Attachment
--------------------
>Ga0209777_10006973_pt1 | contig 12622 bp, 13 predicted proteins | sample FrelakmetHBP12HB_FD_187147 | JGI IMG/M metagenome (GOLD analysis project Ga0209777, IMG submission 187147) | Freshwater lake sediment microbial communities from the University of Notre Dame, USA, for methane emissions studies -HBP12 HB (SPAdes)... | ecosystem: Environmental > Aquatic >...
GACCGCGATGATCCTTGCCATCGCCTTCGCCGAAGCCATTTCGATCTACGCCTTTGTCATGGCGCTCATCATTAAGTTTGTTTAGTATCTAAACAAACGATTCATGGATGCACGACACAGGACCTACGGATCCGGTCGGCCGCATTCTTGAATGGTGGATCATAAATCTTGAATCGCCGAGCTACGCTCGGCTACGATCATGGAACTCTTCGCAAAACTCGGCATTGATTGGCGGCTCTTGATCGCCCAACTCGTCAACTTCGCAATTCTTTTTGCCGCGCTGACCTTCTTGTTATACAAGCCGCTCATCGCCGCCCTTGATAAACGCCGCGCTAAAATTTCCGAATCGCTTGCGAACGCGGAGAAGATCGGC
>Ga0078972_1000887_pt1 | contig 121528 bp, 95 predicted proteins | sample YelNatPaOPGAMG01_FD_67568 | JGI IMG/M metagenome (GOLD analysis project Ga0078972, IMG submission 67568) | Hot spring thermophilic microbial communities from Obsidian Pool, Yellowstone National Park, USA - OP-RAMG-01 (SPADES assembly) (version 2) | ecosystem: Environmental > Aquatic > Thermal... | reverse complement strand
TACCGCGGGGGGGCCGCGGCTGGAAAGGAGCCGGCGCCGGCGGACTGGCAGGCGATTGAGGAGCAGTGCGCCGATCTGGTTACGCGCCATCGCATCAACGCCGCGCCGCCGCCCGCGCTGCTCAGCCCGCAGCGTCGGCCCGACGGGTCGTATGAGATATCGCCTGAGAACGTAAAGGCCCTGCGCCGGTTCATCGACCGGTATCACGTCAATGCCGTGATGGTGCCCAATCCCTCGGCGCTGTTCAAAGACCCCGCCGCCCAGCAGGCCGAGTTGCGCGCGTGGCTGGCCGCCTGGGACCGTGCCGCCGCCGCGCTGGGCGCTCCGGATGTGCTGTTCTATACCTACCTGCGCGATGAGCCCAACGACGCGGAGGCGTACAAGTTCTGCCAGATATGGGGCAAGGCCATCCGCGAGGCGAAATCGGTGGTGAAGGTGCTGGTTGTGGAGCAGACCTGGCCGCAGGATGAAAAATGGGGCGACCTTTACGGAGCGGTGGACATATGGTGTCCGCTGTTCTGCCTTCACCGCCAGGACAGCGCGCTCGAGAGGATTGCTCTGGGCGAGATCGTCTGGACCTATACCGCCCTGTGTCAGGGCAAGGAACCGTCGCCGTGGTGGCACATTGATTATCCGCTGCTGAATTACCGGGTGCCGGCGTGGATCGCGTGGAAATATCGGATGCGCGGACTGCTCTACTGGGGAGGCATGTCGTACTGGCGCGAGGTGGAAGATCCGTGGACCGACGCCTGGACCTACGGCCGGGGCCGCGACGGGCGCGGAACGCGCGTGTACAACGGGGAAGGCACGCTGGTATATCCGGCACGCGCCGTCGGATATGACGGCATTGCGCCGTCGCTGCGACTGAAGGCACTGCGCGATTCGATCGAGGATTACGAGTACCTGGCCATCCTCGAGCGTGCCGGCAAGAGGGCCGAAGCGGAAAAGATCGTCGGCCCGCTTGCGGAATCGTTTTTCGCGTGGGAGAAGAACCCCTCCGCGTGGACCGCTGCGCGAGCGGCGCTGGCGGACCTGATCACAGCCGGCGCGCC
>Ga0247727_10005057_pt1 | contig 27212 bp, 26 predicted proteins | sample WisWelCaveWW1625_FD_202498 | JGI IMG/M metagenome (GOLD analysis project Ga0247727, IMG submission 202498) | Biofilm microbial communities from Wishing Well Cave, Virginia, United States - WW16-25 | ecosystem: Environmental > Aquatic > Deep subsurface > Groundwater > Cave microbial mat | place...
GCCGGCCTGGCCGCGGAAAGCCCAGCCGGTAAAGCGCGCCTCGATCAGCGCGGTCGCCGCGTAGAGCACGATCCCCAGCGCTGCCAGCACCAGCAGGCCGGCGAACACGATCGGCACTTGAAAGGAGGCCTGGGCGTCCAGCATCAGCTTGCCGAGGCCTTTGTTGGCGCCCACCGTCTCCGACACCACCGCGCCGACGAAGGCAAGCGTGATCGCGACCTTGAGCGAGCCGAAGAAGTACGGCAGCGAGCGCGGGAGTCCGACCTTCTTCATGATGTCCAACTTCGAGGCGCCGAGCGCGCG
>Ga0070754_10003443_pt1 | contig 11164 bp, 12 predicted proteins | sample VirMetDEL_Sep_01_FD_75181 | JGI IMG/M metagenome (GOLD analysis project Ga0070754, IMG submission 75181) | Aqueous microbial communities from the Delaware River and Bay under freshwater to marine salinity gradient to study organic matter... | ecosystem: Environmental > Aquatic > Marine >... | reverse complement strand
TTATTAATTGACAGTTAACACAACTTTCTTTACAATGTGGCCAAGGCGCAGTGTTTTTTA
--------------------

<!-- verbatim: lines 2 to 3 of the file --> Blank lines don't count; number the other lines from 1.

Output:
GACCGCGATGATCCTTGCCATCGCCTTCGCCGAAGCCATTTCGATCTACGCCTTTGTCATGGCGCTCATCATTAAGTTTGTTTAGTATCTAAACAAACGATTCATGGATGCACGACACAGGACCTACGGATCCGGTCGGCCGCATTCTTGAATGGTGGATCATAAATCTTGAATCGCCGAGCTACGCTCGGCTACGATCATGGAACTCTTCGCAAAACTCGGCATTGATTGGCGGCTCTTGATCGCCCAACTCGTCAACTTCGCAATTCTTTTTGCCGCGCTGACCTTCTTGTTATACAAGCCGCTCATCGCCGCCCTTGATAAACGCCGCGCTAAAATTTCCGAATCGCTTGCGAACGCGGAGAAGATCGGC
>Ga0078972_1000887_pt1 | contig 121528 bp, 95 predicted proteins | sample YelNatPaOPGAMG01_FD_67568 | JGI IMG/M metagenome (GOLD analysis project Ga0078972, IMG submission 67568) | Hot spring thermophilic microbial communities from Obsidian Pool, Yellowstone National Park, USA - OP-RAMG-01 (SPADES assembly) (version 2) | ecosystem: Environmental > Aquatic > Thermal... | reverse complement strand